Findings of a sweeping federal investigation into how the Wisconsin National Guard handles allegations of sexual assault and harassment will be released to the public within days, Gov. Tony Evers said Thursday.
Evers, in a letter to legislative leaders, said he plans to release the findings after the guard’s chief, Adjutant General Donald Dunbar, reviews the report this weekend.
The governor said soon after, he will announce next steps he plans to take to “ensure that our men and women in uniform work in an environment free from sexual assault, sexual harassment and retaliation.”
The investigation was called for by Evers and U.S. Sen. Tammy Baldwin, a Democrat from Madison, after a series of complaints from National Guard Army and Air Force members in the state alleging that investigations were conducted improperly, largely kept in-house and those who reported problems faced retribution.
The report, produced by federal investigators from the National Guard Bureau’s Office of Complex Investigations in Arlington, Virginia, includes interviews with 78 National Guard personnel, reviews of more than 1,100 documents and visits to 10 military installations statewide. The bureau is a federal administrative agency run by the U.S. Army and U.S. Air Force that oversees National Guards units nationwide.
In a letter to legislative leaders from both parties, Ever said his office received the report on Nov. 25 and has held it until Dunbar could be reached and briefed on its findings. Dunbar was in Afghanistan over Thanksgiving and is slated to be briefed on the report on Saturday, according to Evers spokeswoman Melissa Baldauff.
One federal investigator working on the report called the state’s handling of one case “an absolute train wreck.”
The investigator, who made the comment while interviewing the victim in the case, said that the state’s attempt to prosecute a soldier for sexual assault through its military justice process was “not the only case that was a train wreck in the Wisconsin National Guard,” according to an audio recording of the interview obtained by the Cap Times.
Senate Majority Leader Scott Fitzgerald, R-Juneau, said in a statement Thursday he was shocked by what’s become public so far about the handling of investigations. He said Evers must respond to the issue.
“It is the responsibility of the Department of Military Affairs to keep the brave men and women serving our state safe,” Fitzgerald said in his statement. “Clearly changes must be made.”
The federal investigation was launched after Air Force Inspector General Jacqueline Albright in a Nov. 16, 2018 letter told Baldwin she referred the request to the Air Force Office of Special Investigations and in a Jan. 9, 2018 letter, Albright said the office was conducting a review of allegations made by Master Sgt. Jay Ellis, which accused guard leadership of retaliation.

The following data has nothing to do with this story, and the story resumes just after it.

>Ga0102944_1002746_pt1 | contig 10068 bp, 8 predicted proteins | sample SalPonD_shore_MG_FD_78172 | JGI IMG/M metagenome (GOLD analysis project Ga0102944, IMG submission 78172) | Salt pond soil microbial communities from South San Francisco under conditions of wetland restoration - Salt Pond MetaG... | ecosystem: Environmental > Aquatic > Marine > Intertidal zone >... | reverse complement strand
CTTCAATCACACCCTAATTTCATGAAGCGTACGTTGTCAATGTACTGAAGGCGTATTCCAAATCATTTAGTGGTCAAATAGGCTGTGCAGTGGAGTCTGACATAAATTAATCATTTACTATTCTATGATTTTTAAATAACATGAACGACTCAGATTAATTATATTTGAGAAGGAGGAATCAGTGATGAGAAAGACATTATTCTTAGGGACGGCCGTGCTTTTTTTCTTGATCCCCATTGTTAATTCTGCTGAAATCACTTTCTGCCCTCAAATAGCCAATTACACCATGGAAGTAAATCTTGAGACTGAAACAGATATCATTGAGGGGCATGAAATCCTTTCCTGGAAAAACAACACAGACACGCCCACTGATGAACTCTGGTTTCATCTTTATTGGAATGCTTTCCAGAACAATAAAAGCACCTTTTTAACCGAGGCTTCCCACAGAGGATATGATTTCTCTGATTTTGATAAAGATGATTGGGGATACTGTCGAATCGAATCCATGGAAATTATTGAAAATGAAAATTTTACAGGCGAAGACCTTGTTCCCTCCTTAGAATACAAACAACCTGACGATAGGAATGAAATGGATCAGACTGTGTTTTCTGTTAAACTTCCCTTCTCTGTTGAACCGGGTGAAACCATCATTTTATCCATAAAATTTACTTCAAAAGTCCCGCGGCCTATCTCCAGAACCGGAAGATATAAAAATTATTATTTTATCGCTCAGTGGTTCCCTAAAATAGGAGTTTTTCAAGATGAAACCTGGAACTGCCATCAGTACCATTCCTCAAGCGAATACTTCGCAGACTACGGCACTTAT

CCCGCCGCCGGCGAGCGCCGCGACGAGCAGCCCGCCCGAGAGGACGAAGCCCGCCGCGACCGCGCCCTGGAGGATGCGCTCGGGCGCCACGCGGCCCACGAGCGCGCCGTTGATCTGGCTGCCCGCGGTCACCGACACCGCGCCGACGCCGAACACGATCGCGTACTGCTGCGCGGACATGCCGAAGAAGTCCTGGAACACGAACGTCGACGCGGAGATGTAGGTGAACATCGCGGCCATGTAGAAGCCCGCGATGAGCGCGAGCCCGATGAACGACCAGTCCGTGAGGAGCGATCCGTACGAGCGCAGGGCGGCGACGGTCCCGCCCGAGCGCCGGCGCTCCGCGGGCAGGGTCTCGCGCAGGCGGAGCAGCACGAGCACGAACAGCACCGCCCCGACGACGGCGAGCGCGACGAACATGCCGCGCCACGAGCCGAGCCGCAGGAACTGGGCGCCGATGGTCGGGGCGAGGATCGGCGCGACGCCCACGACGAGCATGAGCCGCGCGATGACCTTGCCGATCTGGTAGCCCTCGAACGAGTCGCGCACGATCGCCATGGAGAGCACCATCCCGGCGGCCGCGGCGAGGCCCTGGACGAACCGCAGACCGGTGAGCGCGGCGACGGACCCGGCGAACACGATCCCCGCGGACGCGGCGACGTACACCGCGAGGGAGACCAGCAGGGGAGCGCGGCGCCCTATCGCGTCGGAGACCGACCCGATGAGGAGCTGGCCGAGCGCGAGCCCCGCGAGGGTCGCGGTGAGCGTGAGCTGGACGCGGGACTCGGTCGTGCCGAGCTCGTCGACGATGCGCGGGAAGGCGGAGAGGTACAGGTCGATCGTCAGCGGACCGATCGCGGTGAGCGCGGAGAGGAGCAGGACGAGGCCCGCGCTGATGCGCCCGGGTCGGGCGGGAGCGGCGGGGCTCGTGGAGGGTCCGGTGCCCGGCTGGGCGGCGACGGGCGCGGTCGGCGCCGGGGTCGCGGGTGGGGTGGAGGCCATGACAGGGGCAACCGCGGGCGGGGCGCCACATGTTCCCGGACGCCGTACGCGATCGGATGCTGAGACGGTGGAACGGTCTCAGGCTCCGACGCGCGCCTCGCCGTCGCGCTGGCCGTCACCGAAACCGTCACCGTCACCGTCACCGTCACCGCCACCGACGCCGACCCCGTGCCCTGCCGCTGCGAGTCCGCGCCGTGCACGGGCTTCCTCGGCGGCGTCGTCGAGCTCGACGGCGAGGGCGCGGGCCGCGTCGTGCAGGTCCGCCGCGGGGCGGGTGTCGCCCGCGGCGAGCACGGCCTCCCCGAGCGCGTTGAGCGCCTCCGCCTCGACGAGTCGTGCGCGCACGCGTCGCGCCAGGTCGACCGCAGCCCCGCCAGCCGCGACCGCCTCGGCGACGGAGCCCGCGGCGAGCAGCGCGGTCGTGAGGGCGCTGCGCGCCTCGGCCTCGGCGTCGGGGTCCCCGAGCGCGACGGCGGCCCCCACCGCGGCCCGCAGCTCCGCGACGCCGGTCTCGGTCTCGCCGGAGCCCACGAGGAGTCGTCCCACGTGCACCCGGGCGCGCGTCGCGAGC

Evers in a statement said he is inviting National Guard investigators to Wisconsin in light of the allegations.
“As should be the case in all workplaces, the service members of the Wisconsin National Guard deserve a work environment free from sexual assault and harassment, fear of retaliation for reporting sexual assault and harassment when it occurs, and inadequate accountability for perpetrators of sexual assault and harassment,” Evers said.
Legislative leaders have been invited to a Monday briefing on the report. Fitzgerald and Senate Minority Leader Jennifer Shilling, D-La Crosse, plan to attend. Other leaders did not immediately say whether they would participate.
In a four-page letter to Fitzgerald in March, Dunbar defended the guard's policies and procedures.
"The Wisconsin National Guard has taken numerous steps in recent years to protect service members and to prevent assault or harassment from taking place," Dunbar wrote to Fitzgerald. "We have also made it a priority to investigate allegations and, when those allegations are substantiated, prosecute and punish offenders."
Dunbar said the guard has a zero tolerance policy and that "our leaders work actively to foster a culture of trust that encourages reporting and seeks to ensure that victims feel comfortable coming forward."
Fitzgerald, R-Juneau, in February asked Dunbar for a review of policies and possible changes to improve the guard's procedures after he met with a female soldier in January who said she was harassed by a fellow soldier who wasn't punished.
Fitzgerald said then he still has concerns following Dunbar's response.
The meeting also followed allegations made by Ellis who told Baldwin that he knew of six incidents of sexual assault or harassment against female members of the unit that occurred between 2002 and 2016.
Ellis said then high-ranking officers have done little to address them.
Wisconsin National Guard spokesman Cpt. Joe Trovato said in March the guard "takes all allegations of sexual assault, harassment or misconduct seriously, and eliminating it from our ranks has long been one of our organization’s top priorities."
Trovato said the guard has a "robust program focused on protecting victims" and will provide the National Guard Bureau's Office of Complex Investigations with any information they request.
Katelyn Ferral, public affairs and investigative reporter for the Cap Times, is examining sexual assaults in the National Guard system and how they are handled during a nine-month O’Brien Fellowship in Public Service Journalism at Marquette University. This story, and others, is being co-published by the Milwaukee Journal Sentinel, which is a partner in the effort.
Marquette University and administrators of the program played no role in the reporting, editing or presentation of this project.
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